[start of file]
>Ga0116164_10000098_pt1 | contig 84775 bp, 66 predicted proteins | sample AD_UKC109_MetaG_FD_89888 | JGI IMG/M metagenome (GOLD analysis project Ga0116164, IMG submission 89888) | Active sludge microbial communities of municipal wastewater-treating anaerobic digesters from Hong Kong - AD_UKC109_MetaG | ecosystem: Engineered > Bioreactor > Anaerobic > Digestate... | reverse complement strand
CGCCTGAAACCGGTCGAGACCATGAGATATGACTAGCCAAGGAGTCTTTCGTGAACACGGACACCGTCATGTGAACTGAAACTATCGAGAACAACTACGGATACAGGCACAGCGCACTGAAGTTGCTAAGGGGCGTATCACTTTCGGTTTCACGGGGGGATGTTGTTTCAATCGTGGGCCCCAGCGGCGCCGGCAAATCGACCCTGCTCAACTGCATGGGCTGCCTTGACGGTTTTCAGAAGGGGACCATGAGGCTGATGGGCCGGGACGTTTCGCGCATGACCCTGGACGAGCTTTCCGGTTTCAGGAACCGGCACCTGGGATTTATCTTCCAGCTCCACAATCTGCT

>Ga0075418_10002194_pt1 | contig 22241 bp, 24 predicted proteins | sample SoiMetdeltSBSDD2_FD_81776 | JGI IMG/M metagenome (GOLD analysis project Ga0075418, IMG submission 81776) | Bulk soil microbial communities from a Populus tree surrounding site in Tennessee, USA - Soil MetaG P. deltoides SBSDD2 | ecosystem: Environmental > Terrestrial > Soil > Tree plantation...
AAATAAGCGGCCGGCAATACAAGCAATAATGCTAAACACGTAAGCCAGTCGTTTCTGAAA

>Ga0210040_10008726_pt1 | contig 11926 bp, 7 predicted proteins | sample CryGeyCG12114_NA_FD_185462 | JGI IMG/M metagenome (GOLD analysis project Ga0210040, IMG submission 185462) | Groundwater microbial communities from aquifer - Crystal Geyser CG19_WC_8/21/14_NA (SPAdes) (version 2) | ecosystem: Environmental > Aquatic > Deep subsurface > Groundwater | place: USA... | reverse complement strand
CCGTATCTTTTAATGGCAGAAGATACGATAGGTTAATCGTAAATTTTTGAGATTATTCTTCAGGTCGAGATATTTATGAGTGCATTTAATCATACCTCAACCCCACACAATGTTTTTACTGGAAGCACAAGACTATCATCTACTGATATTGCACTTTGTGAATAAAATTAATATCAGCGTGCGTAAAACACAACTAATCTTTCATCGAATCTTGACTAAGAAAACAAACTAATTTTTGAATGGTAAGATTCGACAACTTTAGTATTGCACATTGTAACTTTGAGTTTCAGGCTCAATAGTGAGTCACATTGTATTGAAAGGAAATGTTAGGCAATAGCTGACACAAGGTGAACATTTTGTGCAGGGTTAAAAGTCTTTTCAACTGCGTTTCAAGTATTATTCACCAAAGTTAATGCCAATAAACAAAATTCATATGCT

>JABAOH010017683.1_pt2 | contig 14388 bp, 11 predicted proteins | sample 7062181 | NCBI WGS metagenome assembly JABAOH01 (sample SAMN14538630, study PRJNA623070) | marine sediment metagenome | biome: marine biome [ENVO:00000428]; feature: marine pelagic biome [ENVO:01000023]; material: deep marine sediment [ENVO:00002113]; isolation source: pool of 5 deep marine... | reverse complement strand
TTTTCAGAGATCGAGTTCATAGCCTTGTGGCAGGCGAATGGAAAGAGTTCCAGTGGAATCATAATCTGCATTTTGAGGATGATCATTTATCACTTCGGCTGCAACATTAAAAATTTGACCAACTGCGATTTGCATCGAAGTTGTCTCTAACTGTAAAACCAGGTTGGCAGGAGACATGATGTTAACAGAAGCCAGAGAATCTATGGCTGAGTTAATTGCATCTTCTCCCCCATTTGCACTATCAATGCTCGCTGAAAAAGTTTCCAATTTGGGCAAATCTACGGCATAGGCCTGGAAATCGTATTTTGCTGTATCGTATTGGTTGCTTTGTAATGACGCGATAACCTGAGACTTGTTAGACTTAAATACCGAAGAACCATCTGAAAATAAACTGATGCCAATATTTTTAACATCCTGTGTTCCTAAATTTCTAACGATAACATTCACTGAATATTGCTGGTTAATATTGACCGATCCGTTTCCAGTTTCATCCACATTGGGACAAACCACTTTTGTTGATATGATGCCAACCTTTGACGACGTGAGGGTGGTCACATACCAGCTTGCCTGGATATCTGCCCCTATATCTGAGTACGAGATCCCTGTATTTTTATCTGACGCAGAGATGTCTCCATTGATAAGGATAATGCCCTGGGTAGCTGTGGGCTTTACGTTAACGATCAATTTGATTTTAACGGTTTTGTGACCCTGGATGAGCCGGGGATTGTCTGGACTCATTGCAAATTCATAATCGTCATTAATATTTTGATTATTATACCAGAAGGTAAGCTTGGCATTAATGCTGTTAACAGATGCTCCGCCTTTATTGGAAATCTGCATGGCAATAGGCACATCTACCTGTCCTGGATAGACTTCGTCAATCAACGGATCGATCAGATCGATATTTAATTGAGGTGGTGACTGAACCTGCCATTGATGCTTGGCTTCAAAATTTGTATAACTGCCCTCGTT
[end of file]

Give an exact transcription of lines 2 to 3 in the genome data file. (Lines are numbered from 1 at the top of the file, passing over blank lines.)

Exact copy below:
CGCCTGAAACCGGTCGAGACCATGAGATATGACTAGCCAAGGAGTCTTTCGTGAACACGGACACCGTCATGTGAACTGAAACTATCGAGAACAACTACGGATACAGGCACAGCGCACTGAAGTTGCTAAGGGGCGTATCACTTTCGGTTTCACGGGGGGATGTTGTTTCAATCGTGGGCCCCAGCGGCGCCGGCAAATCGACCCTGCTCAACTGCATGGGCTGCCTTGACGGTTTTCAGAAGGGGACCATGAGGCTGATGGGCCGGGACGTTTCGCGCATGACCCTGGACGAGCTTTCCGGTTTCAGGAACCGGCACCTGGGATTTATCTTCCAGCTCCACAATCTGCT

>Ga0075418_10002194_pt1 | contig 22241 bp, 24 predicted proteins | sample SoiMetdeltSBSDD2_FD_81776 | JGI IMG/M metagenome (GOLD analysis project Ga0075418, IMG submission 81776) | Bulk soil microbial communities from a Populus tree surrounding site in Tennessee, USA - Soil MetaG P. deltoides SBSDD2 | ecosystem: Environmental > Terrestrial > Soil > Tree plantation...